All these developments will require cooperation between international groups working on pediatric AML.
The authors thank the SFCE and the principal investigators and their staff at the 28 SFCE centers for all their efforts in conducting this trial. The authors would also like to thank the members of the Data Safety Monitoring Board: François Doz, Marie-Cécile Le Deley, Jean-Pierre Marie, and Emmanuel Raffoux. The authors thank all the CRAs and Dominique Damas the data manager from URC-Est—APHP (Prof. Simon Tabassome). The authors thank Audrey Guilmatre for her comments and manuscript correction. The authors thank the patients and their parents for participating in this study. The authors thank the ARHME and Enfants et Santé associations for financial support.
1. Clavel J, Goubin A, Auclerc MF, et al. Incidence of childhood leukaemia and non-Hodgkin's lymphoma in France: National Registry of Childhood Leukaemia and Lymphoma, 1990–1999. Eur J Cancer Prev.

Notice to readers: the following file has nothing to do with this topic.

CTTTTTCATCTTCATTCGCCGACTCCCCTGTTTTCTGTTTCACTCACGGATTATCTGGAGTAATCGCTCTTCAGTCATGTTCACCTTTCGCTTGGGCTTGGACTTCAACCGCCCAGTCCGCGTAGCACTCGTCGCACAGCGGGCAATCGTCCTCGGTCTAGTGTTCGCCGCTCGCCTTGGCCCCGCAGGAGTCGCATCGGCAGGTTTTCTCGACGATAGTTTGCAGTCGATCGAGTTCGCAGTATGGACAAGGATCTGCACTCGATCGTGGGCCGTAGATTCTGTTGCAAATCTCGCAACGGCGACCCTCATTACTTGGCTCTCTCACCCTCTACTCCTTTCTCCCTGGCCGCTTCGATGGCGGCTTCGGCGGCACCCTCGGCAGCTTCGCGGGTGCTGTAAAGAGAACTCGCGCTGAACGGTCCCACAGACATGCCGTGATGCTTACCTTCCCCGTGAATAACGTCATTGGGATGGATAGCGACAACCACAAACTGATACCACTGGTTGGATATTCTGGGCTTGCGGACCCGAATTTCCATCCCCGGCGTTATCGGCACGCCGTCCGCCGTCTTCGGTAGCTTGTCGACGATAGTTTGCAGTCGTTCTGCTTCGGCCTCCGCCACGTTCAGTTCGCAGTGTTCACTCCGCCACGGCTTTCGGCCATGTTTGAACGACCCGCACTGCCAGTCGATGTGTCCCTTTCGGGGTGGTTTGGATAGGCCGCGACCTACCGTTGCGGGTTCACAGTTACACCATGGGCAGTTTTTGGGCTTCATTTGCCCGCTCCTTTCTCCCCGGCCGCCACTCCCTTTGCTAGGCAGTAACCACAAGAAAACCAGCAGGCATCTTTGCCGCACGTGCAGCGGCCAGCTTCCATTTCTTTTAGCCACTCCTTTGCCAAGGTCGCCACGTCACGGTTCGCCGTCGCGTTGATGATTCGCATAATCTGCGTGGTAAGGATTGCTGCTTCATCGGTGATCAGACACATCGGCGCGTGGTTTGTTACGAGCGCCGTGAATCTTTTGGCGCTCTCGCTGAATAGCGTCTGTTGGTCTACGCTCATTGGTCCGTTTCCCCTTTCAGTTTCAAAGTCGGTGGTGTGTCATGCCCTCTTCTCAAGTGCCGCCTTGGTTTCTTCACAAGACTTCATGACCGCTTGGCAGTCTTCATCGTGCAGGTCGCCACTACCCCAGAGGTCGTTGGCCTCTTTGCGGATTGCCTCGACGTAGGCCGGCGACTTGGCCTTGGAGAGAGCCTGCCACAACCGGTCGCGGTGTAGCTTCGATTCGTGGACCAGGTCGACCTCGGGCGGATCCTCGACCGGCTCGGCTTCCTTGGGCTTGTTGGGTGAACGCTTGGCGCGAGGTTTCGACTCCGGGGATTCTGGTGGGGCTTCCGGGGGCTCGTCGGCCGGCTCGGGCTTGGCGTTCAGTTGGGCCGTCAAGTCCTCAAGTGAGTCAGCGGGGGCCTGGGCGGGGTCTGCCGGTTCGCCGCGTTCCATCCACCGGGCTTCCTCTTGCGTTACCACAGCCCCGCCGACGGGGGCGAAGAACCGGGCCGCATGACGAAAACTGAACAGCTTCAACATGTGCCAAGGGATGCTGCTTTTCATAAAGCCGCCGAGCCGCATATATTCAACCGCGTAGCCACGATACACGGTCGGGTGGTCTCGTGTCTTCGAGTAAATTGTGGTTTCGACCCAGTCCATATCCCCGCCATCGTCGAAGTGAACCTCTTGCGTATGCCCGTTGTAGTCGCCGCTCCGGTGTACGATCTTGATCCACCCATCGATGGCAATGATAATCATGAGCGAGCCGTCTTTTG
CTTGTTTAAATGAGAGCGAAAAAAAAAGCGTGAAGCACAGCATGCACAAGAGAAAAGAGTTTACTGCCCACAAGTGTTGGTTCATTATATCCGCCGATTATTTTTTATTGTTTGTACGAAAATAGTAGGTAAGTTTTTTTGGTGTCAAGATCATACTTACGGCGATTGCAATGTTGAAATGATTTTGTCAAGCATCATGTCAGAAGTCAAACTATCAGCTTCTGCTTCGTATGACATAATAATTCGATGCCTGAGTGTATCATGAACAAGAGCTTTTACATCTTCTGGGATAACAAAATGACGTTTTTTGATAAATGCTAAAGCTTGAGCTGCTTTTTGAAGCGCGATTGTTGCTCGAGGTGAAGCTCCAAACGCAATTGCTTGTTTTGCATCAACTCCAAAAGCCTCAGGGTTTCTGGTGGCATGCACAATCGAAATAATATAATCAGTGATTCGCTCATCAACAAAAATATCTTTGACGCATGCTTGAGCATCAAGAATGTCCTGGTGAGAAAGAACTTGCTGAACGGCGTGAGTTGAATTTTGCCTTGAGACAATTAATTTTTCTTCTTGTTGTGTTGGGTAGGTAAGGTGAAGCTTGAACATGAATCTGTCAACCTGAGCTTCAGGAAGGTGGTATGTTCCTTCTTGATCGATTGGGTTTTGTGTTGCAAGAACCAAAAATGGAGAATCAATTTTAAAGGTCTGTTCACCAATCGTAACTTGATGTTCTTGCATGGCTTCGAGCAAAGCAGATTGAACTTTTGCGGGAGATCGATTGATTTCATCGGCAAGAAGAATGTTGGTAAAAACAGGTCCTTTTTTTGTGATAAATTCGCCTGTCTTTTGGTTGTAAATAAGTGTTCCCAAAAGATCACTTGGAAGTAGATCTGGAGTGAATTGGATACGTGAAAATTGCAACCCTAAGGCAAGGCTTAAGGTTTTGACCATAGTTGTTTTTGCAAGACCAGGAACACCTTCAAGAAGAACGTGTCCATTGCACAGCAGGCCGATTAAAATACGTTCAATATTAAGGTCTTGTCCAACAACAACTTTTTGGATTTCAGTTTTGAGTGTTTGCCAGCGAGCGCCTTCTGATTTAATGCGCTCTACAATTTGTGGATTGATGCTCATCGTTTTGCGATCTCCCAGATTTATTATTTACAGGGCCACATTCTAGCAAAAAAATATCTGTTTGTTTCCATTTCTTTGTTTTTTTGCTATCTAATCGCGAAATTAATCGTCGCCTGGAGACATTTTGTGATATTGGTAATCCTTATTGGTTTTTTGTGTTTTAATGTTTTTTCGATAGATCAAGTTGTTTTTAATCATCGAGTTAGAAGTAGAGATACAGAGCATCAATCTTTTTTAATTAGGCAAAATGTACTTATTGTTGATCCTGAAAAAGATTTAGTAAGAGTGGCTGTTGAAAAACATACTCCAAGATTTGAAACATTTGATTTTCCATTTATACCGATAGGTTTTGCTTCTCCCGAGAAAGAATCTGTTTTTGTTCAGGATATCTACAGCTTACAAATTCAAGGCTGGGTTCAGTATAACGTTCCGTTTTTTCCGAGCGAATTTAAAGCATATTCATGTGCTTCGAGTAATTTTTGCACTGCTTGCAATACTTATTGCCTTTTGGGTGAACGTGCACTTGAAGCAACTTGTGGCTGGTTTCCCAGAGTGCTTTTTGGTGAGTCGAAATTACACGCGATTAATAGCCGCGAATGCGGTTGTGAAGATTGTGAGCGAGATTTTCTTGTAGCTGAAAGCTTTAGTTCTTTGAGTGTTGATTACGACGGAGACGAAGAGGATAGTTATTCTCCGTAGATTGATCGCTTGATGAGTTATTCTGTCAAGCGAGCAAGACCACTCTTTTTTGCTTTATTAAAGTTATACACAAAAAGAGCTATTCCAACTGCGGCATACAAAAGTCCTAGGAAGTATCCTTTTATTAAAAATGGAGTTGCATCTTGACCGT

2. Gibson BE, Webb DK, Howman AJ, et al. Results of a randomized trial in children with acute myeloid leukaemia: medical research council AML12 trial. Br J Haematol.
3. Creutzig U, Zimmermann M, Bourquin JP, et al. Randomized trial comparing liposomal daunorubicin with Idarubicin as induction for pediatric acute myeloid leukemia: results from study AML-BFM 2004. Blood.
4. Gamis AS, Alonzo TA, Meshinchi S, et al. Gemtuzumab ozogamicin in children and adolescents with de novo acute myeloid leukemia improves event-free survival by reducing relapse risk: results from the randomized phase III Children's Oncology Group trial AAML0531. J Clin Oncol.
5. Perel Y, Auvrignon A, Leblanc T, et al. Treatment of childhood acute myeloblastic leukemia: dose intensification improves outcome and maintenance therapy is of no benefit—multicenter studies of the French LAME (Leucemie Aigue Myeloblastique Enfant) Cooperative Group. Leukemia.
6. Gibson BE, Wheatley K, Hann IM, et al. Treatment strategy and long-term results in paediatric patients treated in consecutive UK AML trials. Leukemia.
7. Creutzig U, van den Heuvel-Eibrink MM, Gibson B, et al. Diagnosis and management of acute myeloid leukemia in children and adolescents: recommendations from an international expert panel. Blood.